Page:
Tribune Co. completed an important step toward exiting Chapter 11 bankruptcy on Thursday (Apr. 8), announcing that it's major creditors, J.P. Morgan and Angelo Gordon, had reached an agreement with Centerbridge Partners, Tribune's largest bondholder.
The dispute between Centerbridge, also known as an unsecured creditor, and the company's senior lenders over what the value of Centerbridge's holdings would be after Tribune restructures had been holding up Tribune's efforts to restructure the company and exit bankruptcy. Under this agreement, Centerbridge wll receive 7.4% of Tribune's distributable value, which will be paid in a combination of cash, debt and stock.
Meanwhile, Tribune's senior lenders will end up owning 91% of the equity of the reorganized company, in the form of cash, debt and stock, according to a press release issued by Tribune.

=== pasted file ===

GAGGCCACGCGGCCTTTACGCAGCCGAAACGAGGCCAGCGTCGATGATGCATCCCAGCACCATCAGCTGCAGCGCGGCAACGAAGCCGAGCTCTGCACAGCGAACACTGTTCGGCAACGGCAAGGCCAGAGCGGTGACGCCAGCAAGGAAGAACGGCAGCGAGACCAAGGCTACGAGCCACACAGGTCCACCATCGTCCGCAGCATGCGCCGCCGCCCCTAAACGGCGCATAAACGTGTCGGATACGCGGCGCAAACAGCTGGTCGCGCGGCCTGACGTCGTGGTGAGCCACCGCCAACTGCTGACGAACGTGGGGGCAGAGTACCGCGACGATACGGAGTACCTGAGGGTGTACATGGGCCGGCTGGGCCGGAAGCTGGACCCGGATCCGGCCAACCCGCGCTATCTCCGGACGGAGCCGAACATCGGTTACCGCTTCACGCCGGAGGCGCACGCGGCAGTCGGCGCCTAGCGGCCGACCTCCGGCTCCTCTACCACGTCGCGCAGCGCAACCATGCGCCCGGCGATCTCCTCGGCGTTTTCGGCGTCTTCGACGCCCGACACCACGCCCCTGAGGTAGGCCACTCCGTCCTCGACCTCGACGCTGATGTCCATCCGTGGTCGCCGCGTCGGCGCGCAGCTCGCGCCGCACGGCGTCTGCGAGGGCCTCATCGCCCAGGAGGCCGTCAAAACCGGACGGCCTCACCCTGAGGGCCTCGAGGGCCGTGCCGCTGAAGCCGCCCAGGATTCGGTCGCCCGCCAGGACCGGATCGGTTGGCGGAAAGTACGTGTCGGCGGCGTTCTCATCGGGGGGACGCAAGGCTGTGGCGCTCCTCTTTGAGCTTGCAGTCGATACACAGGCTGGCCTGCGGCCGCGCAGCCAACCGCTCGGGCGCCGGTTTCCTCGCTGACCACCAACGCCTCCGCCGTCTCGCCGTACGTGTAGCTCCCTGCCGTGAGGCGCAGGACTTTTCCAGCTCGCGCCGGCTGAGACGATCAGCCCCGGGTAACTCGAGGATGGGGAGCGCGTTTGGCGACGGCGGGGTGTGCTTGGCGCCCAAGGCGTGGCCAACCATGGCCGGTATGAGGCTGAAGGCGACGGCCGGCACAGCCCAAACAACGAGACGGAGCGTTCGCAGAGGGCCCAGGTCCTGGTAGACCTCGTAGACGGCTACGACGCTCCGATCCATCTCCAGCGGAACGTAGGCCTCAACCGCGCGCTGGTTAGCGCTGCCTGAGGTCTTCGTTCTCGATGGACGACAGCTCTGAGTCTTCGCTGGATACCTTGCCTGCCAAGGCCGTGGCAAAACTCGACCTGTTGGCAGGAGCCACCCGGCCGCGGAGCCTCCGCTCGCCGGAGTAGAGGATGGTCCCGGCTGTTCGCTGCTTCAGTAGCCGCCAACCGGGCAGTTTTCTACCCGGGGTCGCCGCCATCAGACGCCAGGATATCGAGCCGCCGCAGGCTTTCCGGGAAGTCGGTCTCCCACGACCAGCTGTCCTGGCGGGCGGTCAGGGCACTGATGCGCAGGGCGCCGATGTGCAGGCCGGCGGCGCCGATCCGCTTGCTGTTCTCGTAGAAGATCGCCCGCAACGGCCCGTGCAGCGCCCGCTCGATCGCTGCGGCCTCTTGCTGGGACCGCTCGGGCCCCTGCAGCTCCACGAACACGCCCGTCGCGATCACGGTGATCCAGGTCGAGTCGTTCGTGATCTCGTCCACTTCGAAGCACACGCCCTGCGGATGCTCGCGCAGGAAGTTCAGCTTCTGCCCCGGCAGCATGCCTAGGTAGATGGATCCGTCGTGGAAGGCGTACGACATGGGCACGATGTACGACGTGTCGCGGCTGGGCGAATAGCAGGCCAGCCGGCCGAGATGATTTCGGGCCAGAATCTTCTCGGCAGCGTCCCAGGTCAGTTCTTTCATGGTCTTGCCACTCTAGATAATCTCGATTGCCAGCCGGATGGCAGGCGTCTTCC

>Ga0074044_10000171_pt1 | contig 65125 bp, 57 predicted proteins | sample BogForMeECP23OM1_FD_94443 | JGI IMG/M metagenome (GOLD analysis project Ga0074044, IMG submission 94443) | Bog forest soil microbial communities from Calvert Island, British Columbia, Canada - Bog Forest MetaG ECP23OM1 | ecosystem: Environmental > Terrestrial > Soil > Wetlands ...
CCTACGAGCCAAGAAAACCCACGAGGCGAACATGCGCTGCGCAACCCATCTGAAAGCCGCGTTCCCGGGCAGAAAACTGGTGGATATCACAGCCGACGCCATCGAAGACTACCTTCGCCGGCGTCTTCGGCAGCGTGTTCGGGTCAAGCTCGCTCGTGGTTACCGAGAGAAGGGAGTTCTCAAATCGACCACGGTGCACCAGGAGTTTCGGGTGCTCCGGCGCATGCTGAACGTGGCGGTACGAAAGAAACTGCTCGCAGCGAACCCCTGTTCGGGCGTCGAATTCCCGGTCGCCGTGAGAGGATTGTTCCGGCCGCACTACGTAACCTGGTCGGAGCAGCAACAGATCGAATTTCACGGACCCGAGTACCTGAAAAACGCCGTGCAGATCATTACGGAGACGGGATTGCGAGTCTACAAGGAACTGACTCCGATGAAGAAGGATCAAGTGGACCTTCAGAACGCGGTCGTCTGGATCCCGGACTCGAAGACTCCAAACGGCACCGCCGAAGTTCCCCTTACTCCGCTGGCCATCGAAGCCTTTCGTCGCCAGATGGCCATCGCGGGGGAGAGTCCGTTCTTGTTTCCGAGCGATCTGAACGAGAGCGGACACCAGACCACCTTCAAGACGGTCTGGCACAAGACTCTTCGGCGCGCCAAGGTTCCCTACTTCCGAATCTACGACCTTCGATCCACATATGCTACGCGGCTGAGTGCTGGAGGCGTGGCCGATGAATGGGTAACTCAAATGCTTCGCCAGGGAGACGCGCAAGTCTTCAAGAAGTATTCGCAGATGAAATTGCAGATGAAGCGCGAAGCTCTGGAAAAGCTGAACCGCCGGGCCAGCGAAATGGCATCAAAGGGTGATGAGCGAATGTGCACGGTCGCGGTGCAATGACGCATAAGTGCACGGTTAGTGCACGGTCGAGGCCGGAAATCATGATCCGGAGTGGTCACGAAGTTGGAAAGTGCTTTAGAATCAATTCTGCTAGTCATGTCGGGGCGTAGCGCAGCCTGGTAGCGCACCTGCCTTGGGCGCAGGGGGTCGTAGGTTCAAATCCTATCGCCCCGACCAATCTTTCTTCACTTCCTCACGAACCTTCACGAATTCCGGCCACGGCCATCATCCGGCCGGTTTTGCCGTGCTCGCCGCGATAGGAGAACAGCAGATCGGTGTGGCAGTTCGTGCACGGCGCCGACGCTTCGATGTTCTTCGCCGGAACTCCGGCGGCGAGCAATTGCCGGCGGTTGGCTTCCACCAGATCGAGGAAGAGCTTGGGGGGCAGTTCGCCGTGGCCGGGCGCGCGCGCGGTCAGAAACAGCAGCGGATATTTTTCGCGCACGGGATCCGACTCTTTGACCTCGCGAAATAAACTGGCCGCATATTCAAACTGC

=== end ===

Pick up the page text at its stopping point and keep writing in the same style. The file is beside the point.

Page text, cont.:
Tribune's leadership -- including CEO Randy Michaels, COO Gerry Spector and Chief Legal Officer Don Liebentritt -- now will file a plan with the U.S. Bankruptcy Court in Delaware explaining how the company expects to restructure.
Details are not yet available but under the plan a sizeable amount of the company's $13 billion in debt, acquired when financier Sam Zell took over the company in 2007, is expected to be written-off by Tribune's senior creditors. That should leave Tribune a much healthier and more flexible company when it comes to acquiring programming, hiring talent and other costs. On the other hand, much of the current equity value in Tribune will be erased, leaving most common stockholders - and vested employees - holding valueless paper.
A hearing on Tribune's reorganization will be held at the Delaware court on Tuesday; the plan will be filed at the court prior to that time.
Tribune is expected to emerge from bankruptcy this summer.